Social media not the best outlet to report sexual misconduct

A guide to the proper steps to take if you experience sexual misconduct.

Hope Li

A guide to the proper steps to take if you experience sexual misconduct.

Kate Yang

If you have any questions, comments or concerns about the content of this article, we strongly encourage you to contact us at [email protected] If you wish to report any cases of sexual misconduct, please talk to a trusted adult.

More than 60% of all sexual assaults — attacks or attempted attacks aimed toward unwanted sexual contact— are not reported to authorities, according to the Bureau of Justice Statistics from 2002.

Instead, these incidents are reported to close friends, posted on social media or most times, kept to oneself. 

Assistant principal Hilda Arredondo wants to ensure that students know what to do if they ever become a victim of such misconduct.

“I think the fear of reporting it and not knowing who to report it to may contribute to students not knowing what to do,” said Arredondo, who investigates such reports and educates students about this issue. 

Aside from the public service posters plastered inside classrooms and offices on campus, students can find the protocols for how to report incidents of harassment and discrimination under the Safe Schools Policy located in the Sunny Hills Student Handbook, available in the school website. 

Though the protocol is also posted on the Fullerton Joint Union High School District website, Arredondo urges students who feel they may have been a victim to report cases of sexual assault, misconduct, harassment or abuse to any adult or school employee as soon as possible.  

“All staff members are mandated reporters and must inform an administrator after hearing of a student’s claim,” she said. “From there, I work with the [Fullerton police] school resource officer [SRO] to speak with the student and witnesses and then begin investigating and consult with my admin team and director at the district.”

Aside from gathering witness statements, Arredondo and the SRO work to establish the degree of the accusations before initiating any sort of investigation. 

“The SRO will sometimes determine that the assault was not a crime,” she said. “In these instances, my team and I take it into our own hands to give out a punishment or suspension based on the [state’s] education code.”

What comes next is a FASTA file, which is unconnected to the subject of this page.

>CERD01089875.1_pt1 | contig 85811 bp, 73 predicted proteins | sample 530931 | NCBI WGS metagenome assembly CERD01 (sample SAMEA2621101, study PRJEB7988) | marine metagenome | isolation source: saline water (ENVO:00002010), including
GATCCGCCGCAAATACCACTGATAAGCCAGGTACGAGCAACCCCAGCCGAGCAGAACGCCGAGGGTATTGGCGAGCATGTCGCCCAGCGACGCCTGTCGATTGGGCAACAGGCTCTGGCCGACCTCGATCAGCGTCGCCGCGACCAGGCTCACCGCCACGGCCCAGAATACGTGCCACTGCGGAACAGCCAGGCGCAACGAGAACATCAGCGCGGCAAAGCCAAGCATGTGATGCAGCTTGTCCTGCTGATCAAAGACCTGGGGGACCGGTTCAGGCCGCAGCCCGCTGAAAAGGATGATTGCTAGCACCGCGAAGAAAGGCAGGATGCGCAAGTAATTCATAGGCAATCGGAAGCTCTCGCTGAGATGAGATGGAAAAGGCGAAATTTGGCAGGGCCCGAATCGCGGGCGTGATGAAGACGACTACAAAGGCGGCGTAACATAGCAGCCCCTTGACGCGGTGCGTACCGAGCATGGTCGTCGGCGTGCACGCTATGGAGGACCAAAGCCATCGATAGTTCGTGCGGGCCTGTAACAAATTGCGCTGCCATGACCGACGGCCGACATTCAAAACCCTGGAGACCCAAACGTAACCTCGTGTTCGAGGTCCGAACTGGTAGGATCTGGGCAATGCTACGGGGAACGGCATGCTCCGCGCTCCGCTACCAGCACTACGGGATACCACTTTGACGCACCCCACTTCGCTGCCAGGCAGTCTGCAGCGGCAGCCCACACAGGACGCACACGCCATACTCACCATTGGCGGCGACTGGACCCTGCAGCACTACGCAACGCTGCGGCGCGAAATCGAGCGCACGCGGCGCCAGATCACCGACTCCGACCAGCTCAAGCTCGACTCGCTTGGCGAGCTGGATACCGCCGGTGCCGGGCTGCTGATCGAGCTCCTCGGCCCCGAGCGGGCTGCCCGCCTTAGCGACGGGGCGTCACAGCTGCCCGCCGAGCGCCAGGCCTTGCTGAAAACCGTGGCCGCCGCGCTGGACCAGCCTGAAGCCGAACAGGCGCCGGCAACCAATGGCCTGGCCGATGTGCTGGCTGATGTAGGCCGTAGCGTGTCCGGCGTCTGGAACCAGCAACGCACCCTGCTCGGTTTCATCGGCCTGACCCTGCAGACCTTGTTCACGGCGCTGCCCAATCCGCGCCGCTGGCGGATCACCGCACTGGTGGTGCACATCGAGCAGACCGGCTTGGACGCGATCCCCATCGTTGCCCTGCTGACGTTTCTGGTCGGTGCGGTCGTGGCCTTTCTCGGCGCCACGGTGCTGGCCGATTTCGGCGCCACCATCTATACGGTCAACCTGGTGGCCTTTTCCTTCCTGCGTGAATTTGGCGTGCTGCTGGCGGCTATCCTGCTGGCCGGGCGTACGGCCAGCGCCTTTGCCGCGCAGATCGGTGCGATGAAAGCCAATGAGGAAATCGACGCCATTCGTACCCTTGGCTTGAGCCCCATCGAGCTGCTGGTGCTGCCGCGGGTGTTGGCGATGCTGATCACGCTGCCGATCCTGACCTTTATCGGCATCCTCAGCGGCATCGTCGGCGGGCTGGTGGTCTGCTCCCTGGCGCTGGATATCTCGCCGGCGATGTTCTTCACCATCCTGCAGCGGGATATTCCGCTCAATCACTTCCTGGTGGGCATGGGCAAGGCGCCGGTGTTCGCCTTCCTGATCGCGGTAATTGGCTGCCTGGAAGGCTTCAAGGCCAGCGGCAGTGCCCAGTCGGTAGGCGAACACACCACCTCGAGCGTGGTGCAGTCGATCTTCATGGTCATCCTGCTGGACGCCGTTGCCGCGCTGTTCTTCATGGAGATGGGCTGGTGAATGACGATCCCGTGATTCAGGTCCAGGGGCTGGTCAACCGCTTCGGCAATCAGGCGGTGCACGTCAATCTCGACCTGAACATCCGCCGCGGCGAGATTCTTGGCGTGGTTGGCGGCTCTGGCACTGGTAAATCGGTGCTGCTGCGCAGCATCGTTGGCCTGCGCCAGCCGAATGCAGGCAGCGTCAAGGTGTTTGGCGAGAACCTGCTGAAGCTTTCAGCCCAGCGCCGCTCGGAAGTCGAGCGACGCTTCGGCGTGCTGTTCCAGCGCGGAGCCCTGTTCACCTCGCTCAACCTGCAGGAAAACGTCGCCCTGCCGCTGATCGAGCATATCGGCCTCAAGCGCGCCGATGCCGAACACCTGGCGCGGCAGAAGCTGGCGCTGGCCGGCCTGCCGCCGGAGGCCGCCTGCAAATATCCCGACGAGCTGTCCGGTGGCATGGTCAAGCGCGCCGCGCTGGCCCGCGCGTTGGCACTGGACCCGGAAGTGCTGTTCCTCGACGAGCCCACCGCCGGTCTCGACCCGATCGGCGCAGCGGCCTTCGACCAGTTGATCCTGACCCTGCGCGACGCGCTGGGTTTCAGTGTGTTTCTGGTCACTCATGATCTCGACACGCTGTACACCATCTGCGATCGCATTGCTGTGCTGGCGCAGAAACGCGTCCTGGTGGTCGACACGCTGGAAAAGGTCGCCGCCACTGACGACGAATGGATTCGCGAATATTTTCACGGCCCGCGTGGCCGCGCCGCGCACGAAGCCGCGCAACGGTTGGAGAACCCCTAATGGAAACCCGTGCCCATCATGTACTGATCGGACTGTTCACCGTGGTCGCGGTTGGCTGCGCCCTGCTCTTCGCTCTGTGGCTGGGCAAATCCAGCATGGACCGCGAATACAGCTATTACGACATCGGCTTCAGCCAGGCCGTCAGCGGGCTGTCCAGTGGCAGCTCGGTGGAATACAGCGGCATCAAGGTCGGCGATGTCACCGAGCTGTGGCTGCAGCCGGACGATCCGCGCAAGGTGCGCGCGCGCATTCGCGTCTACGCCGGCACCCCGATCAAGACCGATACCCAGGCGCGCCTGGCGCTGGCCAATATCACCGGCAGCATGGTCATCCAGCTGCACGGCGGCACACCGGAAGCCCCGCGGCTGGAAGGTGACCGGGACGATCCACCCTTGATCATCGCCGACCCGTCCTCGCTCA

Furthermore, Arredondo asks that all students refrain from posting their accusations as well as naming those who allegedly have sexually hurt or harassed them on social media to prevent invasion of privacy, potential cyber bullying and interference with a subsequent investigation. 

“We, as an investigation team, have to listen to both sides of the story no matter what,” she said. “Posting information about what are supposed to be private cases on the internet is something we cannot afford because it may lead to bullying or misinformation.

Trusting school officials to handle the problem decreases the chance of that happening because they have received training about how to properly handle investigations.    

Sophomore Sierra Chavez, who has never had an encounter with sexual misconduct on or off campus, is confident about the protocols she would follow if anything inappropriate would happen to her.

“My parents and I speak very openly and honestly about this subject matter,” Chavez said. “Because of that, I’m confident that I would be able to easily overcome the situation with their guidance.” 

While she knows that building a comfortable relationship with parents can be something her peers find difficult, Chavez said she also suspects that her peers find it difficult to report alleged inappropriate behavior for fear of how others might view them. 

“I think many students don’t want to create drama or damage their reputation at school for falsely accusing someone,” she said. “I can see how some students would think of it as embarrassing to report. Others might just feel uncomfortable having to re-live it by speaking to someone about it.”

Principal Allen Whitten is aware of the peer pressure that some students face but still encourages all to speak to a trusted adult about the topic. 

“There is a lot to be proud of when speaking up,” Whitten said. “Our staff is very good at addressing these situations while supporting the students who speak up.”

It is also important for students to not shy away from using their voices when they see others experiencing any type of inappropriate behavior on or off campus, the principal said.

“Our goal is a harassment-free environment where students can enjoy learning and focus on school,” he said. “Sunny Hills will continue to do all we can to protect and support our students and address harassment [or assault] claims head-on.”